Thanks everyone. Pete
post #42 of 58
Quote:
Originally Posted by BushwackerinPA View Post

so to all of you backwards masochistic instructors remember its inspite of and not because of your skis that you can ski powder well.
The reality of the skiing world is that we "backwards masochistic instructors" are faced with instructing and advising students who can't afford more than one ski and are perhaps on skis which they acquired at a ski swap. They ask our advice on which ski is the best for all conditions. They can barely afford the lift tickets and transportation costs so they certainly can't afford a quiver of skis suitable for all conditions which they may encounter.
Fat skis certainly make it easier on those epic days of face shots but they aren't much fun on the typical groomer day with their large turn radius and difficulty to carve.
When a student does request a powder lesson and shows up on their normal all mountain gear, it isn't fair for us as instructors to be on fat gear which doesn't match their experience in the snow.
So masochism aside, the norm is that the majority of skiers want to learn technique which will serve them well in most conditions, including the rare powder days, and they are forced to learn to use the gear which they can afford to use.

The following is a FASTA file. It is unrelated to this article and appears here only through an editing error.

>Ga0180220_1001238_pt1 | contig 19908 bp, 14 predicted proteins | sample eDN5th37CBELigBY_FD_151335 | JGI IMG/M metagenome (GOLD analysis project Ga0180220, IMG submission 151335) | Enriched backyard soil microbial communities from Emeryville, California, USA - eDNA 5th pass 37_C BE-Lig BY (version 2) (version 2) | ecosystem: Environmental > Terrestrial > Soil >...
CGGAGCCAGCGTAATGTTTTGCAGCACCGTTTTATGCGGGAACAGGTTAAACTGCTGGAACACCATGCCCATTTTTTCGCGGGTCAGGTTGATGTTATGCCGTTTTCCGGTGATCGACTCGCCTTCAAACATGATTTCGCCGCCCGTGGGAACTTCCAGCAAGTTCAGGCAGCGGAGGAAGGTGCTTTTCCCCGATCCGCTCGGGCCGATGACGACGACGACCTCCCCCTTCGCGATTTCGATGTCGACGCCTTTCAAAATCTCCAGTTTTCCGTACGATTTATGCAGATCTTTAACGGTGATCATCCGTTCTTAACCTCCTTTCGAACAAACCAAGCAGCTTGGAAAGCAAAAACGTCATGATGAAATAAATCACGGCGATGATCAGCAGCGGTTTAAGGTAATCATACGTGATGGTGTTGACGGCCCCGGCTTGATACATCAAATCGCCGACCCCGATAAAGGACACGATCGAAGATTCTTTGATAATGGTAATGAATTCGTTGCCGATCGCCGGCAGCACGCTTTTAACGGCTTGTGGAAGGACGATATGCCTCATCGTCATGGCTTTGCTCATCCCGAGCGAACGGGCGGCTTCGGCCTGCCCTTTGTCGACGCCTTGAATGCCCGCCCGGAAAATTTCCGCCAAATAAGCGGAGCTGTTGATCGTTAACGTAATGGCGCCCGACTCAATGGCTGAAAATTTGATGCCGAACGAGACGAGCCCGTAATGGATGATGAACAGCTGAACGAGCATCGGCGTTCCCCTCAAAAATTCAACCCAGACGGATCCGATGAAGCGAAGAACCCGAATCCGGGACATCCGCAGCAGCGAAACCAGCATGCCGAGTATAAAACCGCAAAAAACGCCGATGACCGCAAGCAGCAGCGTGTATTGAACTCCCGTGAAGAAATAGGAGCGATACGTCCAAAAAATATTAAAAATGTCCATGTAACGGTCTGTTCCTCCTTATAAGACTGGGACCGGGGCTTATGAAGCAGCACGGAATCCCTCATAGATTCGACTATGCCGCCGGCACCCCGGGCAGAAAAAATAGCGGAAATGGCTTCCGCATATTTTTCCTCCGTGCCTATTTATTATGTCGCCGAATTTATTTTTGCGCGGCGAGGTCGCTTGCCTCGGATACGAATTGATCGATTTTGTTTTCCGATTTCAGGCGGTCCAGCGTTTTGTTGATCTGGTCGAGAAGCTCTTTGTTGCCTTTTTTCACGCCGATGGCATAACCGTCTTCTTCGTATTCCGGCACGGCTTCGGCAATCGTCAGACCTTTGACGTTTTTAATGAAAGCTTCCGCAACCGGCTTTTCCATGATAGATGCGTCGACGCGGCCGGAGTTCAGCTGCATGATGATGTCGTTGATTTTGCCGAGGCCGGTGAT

post #43 of 58
I would like to change the word "aggressive" with "determination" and "commintment". You should never bee aggressive when you ski, you should be determined and committed. When you plant a pole you turn. Never hesitate. Dont fight the pich of the slope or the snow or your equipment. Become one with all of it.

On the never ending debate of phat vs thin I can only say what has been stated here before: using only one ski has its advantages and some are forced due to cost to only own one pair. My family of 4 already have 12 pairs that we use. Non of them are powder skis due to where we live and what kind of skiing we do. Buying phat skis would mean buying 4 pairs not one. I too started on wooden planks back in the 60s. Kind of cool in a way and offcourse if I attended a powder camp I would also get myself phat skis. BTW, SL skis in powder is not optimal. I can do it but Im a great skier! Would not have it any other way !
post #44 of 58
Quote: